Modern scholars of Buddhism – the people who provide us with the history we can study – have tended to focus on the Buddha’s Dharma – what he taught – and the ordained and lay followers who subsequently studied and practiced that Dharma (meditating, practicing mindfulness, following precepts, and studying teachings). Therefore, the history of ancient Indian Buddhism is usually full of descriptions of monastic rules and controversies, debates about philosophy and teachings, the development of new Dharma commentaries and texts, and sectarian divisions. I’ve covered a bunch of this stuff in my previous episodes, and for the sake of today’s discussion I’ll call this the “Dharma Practice” side of Buddhism. By using this term I don’t mean to imply everyone doing Dharma Practice had great insight, high aspirations, or pure, spiritual motives – just that this side of Buddhism focuses on Buddhist teachings – whether those are teachings about how to live as a monastic, how to practice in order to attain awakening, or about the nature of reality from a Buddhist perspective.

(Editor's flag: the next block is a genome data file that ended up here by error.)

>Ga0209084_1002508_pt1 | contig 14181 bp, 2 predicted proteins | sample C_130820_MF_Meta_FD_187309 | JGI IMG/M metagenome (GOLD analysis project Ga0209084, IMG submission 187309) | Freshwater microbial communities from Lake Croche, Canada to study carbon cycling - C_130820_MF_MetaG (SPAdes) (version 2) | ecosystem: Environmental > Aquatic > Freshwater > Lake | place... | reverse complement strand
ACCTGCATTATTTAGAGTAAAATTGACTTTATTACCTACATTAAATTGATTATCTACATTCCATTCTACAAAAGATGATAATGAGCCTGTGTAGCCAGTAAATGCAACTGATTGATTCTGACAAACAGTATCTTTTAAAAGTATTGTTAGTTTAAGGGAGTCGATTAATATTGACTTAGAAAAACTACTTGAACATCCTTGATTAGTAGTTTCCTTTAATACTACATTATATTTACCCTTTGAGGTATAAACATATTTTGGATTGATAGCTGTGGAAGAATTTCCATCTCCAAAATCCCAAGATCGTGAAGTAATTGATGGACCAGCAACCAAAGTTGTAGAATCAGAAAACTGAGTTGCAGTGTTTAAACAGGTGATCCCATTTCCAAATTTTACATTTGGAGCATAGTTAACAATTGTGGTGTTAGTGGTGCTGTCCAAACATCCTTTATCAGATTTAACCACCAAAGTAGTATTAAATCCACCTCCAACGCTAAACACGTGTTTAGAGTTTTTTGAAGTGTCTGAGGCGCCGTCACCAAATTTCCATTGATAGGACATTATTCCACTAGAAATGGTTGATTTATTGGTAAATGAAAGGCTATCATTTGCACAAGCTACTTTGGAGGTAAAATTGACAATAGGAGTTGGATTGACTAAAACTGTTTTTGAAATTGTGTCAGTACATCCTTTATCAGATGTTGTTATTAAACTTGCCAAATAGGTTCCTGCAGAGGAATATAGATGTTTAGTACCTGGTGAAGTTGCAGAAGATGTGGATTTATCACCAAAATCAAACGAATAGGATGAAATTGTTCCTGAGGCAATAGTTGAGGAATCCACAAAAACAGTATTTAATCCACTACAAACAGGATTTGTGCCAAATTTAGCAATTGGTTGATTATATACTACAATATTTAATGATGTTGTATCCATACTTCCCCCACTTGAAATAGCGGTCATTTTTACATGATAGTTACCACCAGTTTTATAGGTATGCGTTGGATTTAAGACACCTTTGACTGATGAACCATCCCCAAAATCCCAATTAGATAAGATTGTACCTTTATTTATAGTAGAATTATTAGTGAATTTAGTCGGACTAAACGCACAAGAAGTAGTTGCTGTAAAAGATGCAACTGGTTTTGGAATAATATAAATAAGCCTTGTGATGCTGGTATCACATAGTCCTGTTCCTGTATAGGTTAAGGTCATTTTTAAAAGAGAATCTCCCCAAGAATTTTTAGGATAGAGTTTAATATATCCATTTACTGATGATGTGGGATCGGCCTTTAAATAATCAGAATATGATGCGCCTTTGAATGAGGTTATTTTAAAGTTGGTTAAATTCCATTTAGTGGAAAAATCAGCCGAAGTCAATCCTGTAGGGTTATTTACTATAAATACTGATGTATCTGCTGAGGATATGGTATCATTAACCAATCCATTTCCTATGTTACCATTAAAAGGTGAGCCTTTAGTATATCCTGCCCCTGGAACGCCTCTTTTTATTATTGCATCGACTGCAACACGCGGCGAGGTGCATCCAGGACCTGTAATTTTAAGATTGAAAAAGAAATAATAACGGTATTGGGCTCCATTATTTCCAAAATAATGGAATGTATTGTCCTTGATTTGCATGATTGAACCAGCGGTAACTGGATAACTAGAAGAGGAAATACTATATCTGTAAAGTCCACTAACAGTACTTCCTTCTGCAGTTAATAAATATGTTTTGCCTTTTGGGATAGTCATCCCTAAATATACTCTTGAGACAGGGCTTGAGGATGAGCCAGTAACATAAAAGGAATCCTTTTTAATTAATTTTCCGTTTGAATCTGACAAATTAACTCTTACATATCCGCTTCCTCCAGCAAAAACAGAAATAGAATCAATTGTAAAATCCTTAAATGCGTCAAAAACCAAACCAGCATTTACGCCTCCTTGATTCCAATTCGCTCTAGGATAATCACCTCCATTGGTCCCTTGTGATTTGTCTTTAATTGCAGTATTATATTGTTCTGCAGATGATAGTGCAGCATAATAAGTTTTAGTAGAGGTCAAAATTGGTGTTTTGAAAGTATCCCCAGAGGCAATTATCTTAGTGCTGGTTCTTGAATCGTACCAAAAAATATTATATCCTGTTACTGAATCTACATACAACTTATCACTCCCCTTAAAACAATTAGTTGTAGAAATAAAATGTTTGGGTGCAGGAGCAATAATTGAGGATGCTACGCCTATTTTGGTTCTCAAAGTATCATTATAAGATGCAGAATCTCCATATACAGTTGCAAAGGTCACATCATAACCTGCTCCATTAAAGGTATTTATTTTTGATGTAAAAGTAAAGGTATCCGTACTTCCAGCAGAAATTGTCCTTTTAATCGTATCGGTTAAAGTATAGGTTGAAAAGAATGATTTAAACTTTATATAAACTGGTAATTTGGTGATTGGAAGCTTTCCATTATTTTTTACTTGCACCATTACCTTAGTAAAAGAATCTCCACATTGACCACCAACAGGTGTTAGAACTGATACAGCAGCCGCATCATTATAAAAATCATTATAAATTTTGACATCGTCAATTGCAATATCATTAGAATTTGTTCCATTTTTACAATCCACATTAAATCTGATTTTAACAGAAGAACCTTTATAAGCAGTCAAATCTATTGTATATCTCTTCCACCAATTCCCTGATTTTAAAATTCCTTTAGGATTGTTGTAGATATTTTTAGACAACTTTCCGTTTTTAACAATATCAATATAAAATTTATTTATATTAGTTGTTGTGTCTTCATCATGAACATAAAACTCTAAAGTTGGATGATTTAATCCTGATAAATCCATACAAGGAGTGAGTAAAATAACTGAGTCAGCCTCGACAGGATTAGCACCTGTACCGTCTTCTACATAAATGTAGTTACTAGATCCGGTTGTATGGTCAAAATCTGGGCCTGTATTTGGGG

The other side of Buddhism, present even before the Buddha died, I’m calling the “Devotional Practice” side of Buddhism. This side of Buddhism focuses on the Buddha himself as a being with great spiritual power – a power that persists even after his death. Naturally, his great spiritual power is understood as being closely tied to his incredible wisdom, skilful teaching, unparalleled spiritual attainments, boundless compassion, and equanimity – the admirable qualities that made him worthy of veneration and reverence while he was alive. However, Devotional Practice takes this situation a step (or a few steps) further, perceiving that a real benefit – perhaps intangible, but sometimes tangible – accrues to the devotee through his or her act of devotion, and/or through proximity to the Buddha’s person. Significantly, the Buddha’s person – his real, spiritually effective presence – was believed to manifest after his death in his relics (physical remains), and later in other consecrated objects such as commemorative shrines built at important holy sites, or – much later – in statues.